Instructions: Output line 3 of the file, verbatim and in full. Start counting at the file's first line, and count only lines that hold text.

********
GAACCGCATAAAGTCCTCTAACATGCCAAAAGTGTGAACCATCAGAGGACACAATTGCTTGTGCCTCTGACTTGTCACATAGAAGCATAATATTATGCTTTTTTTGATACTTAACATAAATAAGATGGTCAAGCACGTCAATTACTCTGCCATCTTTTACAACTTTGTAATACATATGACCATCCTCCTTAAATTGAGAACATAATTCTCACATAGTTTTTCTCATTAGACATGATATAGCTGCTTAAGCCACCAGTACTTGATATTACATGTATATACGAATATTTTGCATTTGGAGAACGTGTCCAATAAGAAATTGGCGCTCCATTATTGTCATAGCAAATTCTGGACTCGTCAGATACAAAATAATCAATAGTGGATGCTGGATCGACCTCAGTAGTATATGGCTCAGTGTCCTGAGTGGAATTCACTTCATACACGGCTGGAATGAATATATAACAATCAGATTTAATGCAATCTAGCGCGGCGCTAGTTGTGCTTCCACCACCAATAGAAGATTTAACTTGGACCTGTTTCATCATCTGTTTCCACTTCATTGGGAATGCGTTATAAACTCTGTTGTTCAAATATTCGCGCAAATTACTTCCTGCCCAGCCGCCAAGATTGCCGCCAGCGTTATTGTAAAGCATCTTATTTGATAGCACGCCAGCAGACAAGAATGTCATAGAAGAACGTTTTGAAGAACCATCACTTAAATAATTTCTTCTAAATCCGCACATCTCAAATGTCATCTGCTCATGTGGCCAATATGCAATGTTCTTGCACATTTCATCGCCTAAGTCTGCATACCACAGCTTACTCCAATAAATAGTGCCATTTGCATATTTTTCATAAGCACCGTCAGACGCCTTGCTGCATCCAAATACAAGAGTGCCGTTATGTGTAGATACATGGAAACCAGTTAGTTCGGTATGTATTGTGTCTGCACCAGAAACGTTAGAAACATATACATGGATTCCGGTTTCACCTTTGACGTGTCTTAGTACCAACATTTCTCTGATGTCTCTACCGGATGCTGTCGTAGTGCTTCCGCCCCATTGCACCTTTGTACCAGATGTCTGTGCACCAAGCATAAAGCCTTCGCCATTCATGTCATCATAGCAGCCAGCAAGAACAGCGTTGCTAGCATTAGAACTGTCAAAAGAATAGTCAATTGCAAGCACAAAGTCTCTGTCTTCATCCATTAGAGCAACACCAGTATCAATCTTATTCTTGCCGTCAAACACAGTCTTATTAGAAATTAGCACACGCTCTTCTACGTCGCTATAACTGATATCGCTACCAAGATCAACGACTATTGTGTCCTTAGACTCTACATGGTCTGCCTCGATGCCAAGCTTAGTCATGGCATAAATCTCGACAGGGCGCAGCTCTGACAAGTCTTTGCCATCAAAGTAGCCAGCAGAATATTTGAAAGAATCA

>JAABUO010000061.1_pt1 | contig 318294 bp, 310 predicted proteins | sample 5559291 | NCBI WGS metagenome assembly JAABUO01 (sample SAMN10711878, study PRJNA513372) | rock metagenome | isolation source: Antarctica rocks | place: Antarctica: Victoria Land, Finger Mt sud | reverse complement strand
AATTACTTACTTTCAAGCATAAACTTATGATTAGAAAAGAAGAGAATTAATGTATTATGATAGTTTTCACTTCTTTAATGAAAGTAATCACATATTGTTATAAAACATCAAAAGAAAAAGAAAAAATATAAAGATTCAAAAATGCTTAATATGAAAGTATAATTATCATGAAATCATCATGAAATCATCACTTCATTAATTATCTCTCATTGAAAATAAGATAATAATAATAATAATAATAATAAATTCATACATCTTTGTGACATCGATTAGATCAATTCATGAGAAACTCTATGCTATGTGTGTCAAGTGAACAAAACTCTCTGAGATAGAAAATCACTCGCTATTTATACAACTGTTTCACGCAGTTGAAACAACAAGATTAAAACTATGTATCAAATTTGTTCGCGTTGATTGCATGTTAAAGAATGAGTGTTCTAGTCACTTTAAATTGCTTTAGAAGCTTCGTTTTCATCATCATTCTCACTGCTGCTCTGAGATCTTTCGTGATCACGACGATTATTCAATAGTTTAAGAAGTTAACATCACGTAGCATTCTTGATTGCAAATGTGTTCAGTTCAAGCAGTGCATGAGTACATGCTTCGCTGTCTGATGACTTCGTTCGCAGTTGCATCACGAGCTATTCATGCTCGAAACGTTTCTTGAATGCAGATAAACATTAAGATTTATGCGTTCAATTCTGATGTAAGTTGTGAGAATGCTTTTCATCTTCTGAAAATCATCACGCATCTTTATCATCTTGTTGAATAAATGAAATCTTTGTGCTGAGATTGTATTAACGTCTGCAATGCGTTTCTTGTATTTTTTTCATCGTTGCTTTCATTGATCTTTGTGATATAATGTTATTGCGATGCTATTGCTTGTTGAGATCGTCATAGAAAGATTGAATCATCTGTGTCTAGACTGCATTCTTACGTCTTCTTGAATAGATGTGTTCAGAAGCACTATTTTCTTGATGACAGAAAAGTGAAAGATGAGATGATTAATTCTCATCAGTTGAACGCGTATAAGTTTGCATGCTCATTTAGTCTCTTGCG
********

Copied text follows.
AATTACTTACTTTCAAGCATAAACTTATGATTAGAAAAGAAGAGAATTAATGTATTATGATAGTTTTCACTTCTTTAATGAAAGTAATCACATATTGTTATAAAACATCAAAAGAAAAAGAAAAAATATAAAGATTCAAAAATGCTTAATATGAAAGTATAATTATCATGAAATCATCATGAAATCATCACTTCATTAATTATCTCTCATTGAAAATAAGATAATAATAATAATAATAATAATAAATTCATACATCTTTGTGACATCGATTAGATCAATTCATGAGAAACTCTATGCTATGTGTGTCAAGTGAACAAAACTCTCTGAGATAGAAAATCACTCGCTATTTATACAACTGTTTCACGCAGTTGAAACAACAAGATTAAAACTATGTATCAAATTTGTTCGCGTTGATTGCATGTTAAAGAATGAGTGTTCTAGTCACTTTAAATTGCTTTAGAAGCTTCGTTTTCATCATCATTCTCACTGCTGCTCTGAGATCTTTCGTGATCACGACGATTATTCAATAGTTTAAGAAGTTAACATCACGTAGCATTCTTGATTGCAAATGTGTTCAGTTCAAGCAGTGCATGAGTACATGCTTCGCTGTCTGATGACTTCGTTCGCAGTTGCATCACGAGCTATTCATGCTCGAAACGTTTCTTGAATGCAGATAAACATTAAGATTTATGCGTTCAATTCTGATGTAAGTTGTGAGAATGCTTTTCATCTTCTGAAAATCATCACGCATCTTTATCATCTTGTTGAATAAATGAAATCTTTGTGCTGAGATTGTATTAACGTCTGCAATGCGTTTCTTGTATTTTTTTCATCGTTGCTTTCATTGATCTTTGTGATATAATGTTATTGCGATGCTATTGCTTGTTGAGATCGTCATAGAAAGATTGAATCATCTGTGTCTAGACTGCATTCTTACGTCTTCTTGAATAGATGTGTTCAGAAGCACTATTTTCTTGATGACAGAAAAGTGAAAGATGAGATGATTAATTCTCATCAGTTGAACGCGTATAAGTTTGCATGCTCATTTAGTCTCTTGCG